One is a terrible, unwieldy film, a towering pile of distracted attentiveness to every single causal argument and every single participant experience that historians can collectively insist belongs in the full, true, real story of how slavery was abolished in the United States. If we’re going to tell the story of abolitionism and the agency of slaves, surely we cannot leave out the larger history of slave revolts throughout the Americas and the changing role of the Atlantic system in the global political economy of the first half of the 19th Century, correct? It would be “inadequate” to assume this is an exceptional American story. Surely we’d have to continue the story into Reconstruction so that viewers don’t misunderstand and think that slavery really, truly completely came to an end? Surely we need to show what industrial labor in the North was like between the 1830s and the 1870s to give the audience a fuller context for understanding labor, freedom and rights? Surely there are other stories of antebellum political and judicial drama that need to be told alongside the story of the Thirteenth Amendment, so that it (or Lincoln) doesn’t appear entirely exceptional. Surely we need still more of the story of ordinary soldiers on both sides? Of the role of gender in abolition and slavery? I am only very slightly kidding here: this is precisely the stuff of scholarly historiography, as it should be. But when we view a film and begin to inevitably see its incomplete nature as ‘inadequacy’, we’re committing a category error on several levels.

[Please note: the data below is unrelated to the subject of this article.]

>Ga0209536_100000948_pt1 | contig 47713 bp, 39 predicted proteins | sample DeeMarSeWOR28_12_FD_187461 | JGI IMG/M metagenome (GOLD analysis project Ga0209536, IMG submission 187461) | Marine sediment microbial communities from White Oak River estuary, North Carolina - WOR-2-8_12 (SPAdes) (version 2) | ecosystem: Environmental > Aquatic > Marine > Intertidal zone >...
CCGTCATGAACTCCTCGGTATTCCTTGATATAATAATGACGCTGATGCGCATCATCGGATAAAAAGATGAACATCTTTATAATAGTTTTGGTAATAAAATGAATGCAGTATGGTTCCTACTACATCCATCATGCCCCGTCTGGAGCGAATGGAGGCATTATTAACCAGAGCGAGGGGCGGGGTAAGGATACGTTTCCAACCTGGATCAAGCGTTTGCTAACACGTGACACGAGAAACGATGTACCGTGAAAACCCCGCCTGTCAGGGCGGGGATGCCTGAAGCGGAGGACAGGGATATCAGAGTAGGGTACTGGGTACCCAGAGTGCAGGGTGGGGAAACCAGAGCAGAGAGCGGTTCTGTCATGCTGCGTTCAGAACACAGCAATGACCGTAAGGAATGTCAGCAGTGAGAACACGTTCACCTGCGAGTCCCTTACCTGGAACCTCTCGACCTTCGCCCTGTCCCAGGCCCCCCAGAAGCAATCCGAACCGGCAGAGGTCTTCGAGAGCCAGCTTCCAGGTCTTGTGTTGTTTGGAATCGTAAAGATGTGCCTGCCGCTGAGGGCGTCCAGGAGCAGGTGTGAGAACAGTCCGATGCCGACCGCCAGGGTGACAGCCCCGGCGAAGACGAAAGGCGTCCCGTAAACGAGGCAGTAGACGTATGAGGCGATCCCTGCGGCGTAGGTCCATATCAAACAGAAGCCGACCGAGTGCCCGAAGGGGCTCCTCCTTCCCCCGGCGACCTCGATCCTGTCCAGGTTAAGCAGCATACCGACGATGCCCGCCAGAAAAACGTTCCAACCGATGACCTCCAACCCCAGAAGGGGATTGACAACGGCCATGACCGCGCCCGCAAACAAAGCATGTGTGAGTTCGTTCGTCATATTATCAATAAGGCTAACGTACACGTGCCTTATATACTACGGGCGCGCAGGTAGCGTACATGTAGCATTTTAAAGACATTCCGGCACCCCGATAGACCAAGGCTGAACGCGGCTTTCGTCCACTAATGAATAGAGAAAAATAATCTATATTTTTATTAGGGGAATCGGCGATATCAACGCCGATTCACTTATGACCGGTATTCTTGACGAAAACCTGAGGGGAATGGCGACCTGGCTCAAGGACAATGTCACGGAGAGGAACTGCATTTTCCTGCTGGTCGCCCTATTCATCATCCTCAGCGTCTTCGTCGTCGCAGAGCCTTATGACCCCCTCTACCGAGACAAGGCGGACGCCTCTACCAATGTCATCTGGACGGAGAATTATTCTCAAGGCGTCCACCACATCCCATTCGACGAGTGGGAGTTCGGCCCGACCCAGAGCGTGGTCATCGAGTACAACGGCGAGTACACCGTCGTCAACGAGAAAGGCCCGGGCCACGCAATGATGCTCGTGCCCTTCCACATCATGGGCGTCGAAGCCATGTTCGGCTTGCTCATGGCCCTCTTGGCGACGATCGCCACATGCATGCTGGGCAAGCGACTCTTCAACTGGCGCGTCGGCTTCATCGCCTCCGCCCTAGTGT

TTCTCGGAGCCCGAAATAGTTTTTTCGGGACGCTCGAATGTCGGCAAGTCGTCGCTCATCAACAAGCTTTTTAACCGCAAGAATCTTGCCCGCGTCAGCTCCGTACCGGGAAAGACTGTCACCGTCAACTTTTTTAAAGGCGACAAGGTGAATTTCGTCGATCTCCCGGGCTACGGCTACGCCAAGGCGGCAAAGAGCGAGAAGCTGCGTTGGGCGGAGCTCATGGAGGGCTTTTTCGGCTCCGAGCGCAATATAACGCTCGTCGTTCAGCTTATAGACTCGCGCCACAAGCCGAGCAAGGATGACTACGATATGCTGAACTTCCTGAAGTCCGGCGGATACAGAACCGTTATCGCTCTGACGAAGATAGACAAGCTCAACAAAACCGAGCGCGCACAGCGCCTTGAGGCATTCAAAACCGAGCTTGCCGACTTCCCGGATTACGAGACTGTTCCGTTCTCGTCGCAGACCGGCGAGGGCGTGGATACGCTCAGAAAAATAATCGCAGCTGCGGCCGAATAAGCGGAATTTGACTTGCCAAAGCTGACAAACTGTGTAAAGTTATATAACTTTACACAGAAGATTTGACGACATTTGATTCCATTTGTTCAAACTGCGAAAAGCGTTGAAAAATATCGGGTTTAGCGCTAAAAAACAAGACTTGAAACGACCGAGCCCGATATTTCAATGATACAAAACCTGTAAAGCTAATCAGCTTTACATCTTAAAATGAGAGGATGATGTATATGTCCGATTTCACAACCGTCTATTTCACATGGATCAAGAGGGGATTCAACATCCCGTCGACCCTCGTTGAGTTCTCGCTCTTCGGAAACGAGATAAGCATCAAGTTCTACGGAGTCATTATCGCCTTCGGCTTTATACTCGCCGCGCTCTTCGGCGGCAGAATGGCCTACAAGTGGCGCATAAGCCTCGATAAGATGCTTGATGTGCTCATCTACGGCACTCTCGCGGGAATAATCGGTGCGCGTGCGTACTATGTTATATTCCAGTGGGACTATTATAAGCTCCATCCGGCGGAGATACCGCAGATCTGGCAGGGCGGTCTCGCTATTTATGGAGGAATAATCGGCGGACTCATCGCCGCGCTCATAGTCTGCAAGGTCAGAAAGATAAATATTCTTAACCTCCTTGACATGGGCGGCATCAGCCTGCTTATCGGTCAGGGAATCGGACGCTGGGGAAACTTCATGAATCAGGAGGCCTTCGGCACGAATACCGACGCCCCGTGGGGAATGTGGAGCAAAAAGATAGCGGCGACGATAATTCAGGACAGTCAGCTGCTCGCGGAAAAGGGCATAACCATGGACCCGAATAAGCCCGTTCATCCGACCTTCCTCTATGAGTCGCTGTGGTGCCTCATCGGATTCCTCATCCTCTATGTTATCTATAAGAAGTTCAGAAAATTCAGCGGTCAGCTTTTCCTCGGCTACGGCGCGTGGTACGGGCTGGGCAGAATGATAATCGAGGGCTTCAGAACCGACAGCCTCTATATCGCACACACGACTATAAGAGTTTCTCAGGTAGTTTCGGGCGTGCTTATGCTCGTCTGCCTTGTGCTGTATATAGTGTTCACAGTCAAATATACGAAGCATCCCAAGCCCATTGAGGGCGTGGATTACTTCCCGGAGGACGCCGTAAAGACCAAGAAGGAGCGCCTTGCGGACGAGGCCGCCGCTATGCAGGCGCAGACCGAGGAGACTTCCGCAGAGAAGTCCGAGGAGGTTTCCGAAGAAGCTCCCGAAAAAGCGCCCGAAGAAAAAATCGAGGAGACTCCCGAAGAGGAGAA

Which is why I think Foner’s response is in some ways just one more front in the long struggle between social history and narrative. I suspect that he and many other historians would find any cinematic representation of any individual playing a key or decisive role in shaping consequential events inadequate–that what we have here is less an argument about particular discrete facts or events or people and more a deeper argument about what really matters in history.